Below are the government’s latest border restrictions:

The main rules on quarantine and testing at the borders as from the 9th of April

The same rules apply to all passengers irrespective of from where they are travelling: Measures to contain the spread of infections at the borders apply equally to all passengers coming from countries identified as risk zones by the Chief Epidemiologist.

Testing and quarantine: Everyone arriving to the country shall be tested at the borders as before, quarantine for five days and undergo a second test upon finishing (see below special requirements that apply to children and individuals carrying certificates of vaccination or prior infection). People are allowed to quarantine at home if certain requirements are fulfilled. Those who cannot quarantine at home and/or prefer to stay at a quarantine facility may stay there without charge.

Requirements for home quarantine: Those quarantining at home need to stay in a facility that fulfils the conditions and rules of conduct provided for in the new instructions issued by the Chief Epidemiologist. These include that the individual shall be isolated at the place of stay and if more individuals reside at the same location they are subject to the same requirements that apply to quarantine. Those who are unable to stay in a home quarantine that fulfils the requirements shall stay at a quarantine facility.

Breach of home quarantine: Where an individual is found in breach of home quarantine the Chief Epidemiologist may decide that the quarantine shall be concluded at a quarantine facility.

Quarantine facility: Those who cannot quarantine at home and/or prefer to stay at a quarantine facility may dwell there. The stay is free of charge. Those staying at a quarantine facility will be enabled to undertake outdoor activities and special consideration will be given to children in relation to outdoor activities and other conditions.

Testing and quarantine of children: Children born in 2005 or later shall be tested at the borders. A child who travels with an individual who is subject to stay in quarantine shall stay with that person and can leave the quarantine if the second test of its co-traveller is negative. When the co-traveller is not required to stay in quarantine the same shall apply to the child. A child travelling alone is not required to stay in quarantine.

Testing of individuals carrying a certificate: The requirement of testing individuals carrying a vaccination certificate, or a certificate of prior infection is adopted due to indications that those individuals can pass on infections. They are not required to stay in quarantine but shall wait for the result of the test at their place of stay. The requirement is temporary and will be reviewed before the 1st of May.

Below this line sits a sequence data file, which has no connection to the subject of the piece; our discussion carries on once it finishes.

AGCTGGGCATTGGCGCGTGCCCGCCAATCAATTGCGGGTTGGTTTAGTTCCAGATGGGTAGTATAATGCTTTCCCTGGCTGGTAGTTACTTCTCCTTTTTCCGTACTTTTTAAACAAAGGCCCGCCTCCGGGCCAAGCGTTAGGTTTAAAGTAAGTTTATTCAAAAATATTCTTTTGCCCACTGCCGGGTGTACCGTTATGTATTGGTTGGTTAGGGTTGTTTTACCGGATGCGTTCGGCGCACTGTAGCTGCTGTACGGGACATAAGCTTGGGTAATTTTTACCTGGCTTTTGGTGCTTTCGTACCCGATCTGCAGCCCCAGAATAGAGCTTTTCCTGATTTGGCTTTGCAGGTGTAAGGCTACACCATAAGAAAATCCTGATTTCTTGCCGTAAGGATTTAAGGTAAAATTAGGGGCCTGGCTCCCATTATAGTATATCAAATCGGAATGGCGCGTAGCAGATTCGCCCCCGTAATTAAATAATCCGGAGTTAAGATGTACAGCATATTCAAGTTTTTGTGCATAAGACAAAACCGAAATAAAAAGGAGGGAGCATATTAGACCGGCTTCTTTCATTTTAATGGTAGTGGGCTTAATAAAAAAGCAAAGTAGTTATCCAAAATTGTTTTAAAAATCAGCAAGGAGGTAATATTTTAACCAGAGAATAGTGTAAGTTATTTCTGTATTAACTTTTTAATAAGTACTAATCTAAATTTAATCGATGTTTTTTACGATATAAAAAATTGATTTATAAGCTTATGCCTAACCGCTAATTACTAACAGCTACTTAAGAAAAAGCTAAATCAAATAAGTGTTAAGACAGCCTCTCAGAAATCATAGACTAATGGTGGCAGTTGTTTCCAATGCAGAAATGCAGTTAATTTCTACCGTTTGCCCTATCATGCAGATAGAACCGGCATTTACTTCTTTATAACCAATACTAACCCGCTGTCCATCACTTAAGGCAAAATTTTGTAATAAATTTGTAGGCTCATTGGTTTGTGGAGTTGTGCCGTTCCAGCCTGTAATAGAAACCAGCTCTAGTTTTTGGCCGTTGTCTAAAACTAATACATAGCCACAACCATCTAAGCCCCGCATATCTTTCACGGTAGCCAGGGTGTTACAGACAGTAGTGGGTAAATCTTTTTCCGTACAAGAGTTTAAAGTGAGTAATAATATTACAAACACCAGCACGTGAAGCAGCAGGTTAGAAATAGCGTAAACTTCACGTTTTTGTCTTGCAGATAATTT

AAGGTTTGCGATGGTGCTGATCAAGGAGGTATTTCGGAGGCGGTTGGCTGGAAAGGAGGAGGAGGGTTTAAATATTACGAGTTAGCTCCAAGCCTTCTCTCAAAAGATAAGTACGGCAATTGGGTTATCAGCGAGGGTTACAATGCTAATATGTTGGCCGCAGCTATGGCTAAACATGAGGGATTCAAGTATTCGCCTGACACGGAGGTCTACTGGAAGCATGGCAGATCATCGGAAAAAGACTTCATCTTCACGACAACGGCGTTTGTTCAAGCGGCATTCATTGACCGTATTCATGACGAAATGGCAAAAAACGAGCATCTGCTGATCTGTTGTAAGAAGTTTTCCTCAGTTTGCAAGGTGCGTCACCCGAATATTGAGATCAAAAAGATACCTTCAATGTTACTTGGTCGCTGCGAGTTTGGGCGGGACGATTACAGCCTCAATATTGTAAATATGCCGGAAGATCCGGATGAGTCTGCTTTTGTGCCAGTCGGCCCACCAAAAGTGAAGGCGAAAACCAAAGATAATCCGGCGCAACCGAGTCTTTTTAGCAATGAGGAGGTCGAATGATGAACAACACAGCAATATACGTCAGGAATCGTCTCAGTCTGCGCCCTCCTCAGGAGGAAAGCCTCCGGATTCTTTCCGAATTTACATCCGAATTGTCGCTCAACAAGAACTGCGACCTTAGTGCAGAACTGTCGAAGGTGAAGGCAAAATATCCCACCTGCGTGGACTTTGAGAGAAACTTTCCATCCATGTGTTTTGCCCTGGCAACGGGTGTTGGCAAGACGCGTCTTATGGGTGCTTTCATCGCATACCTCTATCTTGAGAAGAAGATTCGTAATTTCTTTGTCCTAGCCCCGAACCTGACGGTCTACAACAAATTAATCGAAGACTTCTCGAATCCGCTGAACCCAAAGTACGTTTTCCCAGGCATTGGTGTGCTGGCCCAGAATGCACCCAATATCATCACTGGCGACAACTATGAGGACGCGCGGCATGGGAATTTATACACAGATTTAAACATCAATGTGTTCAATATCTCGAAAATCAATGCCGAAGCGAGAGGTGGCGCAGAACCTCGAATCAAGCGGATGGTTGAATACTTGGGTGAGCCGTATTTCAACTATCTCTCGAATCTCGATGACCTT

Increased surveillance and higher fines: The Chief Epidemiologist proposes increased surveillance of individuals in-home quarantine in cooperation with the Police’s Department of Civil Protection and Emergency Management and a significant increase of fines for breaching home quarantine. The Minister of Health has forwarded the proposals to the Public Prosecutor and the National Commissioner of the Icelandic Police.

Iceland Opens Borders to Vaccinated Travellers from Outside Europe

Reynisfjara - Vík - suðurland

Travellers from outside Europe can now visit Iceland if they can present a valid certificate confirming they are fully vaccinated against COVID-19 or have antibodies to the disease. Iceland first closed its borders to travellers outside the EEA/EFTA in late March of 2020. It loosened restrictions on travellers from a handful of countries that summer, later tightening them again as the pandemic picked up speed across the globe.

Vaccinated travellers and travellers who have recovered from COVID-19 are still required to undergo one COVID-19 test upon arrival to Iceland, as data has shown they may still carry and transmit the SARS-CoV-2 virus. Both groups are exempt from the five-day quarantine required of all other travellers entering Iceland from abroad as well as the follow-up test administered five days after arrival.

Read more about the requirements for travel to Iceland in 2021 post COVID-19.

Icelandic Authorities Appeal Court Ruling on Quarantine Hotels for Travellers

Fosshotel quarantine Reykjavík COVID-19

Icelandic authorities did not have legal grounds to require travellers to complete their quarantine at a government-run quarantine hotel when they had adequate facilities at home, according to a ruling made yesterday by the Reykjavík District Court. Icelandic authorities will appeal the decision. In a briefing today, the country’s Chief Epidemiologist Þórólfur Guðnason called the ruling “unfortunate,” saying hotel quarantine was the best way to ensure travellers from abroad do not breach quarantine regulations and risk a domestic outbreak of COVID-19.

Iceland tightened border regulations on April 1, requiring all travellers arriving from designated high-risk areas for COVID-19 to complete their mandatory five-day quarantine in designated government facilities. The rule was implemented after health authorities found travellers were breaching quarantine regulations, leading to community transmission of the SARS-CoV-2 virus.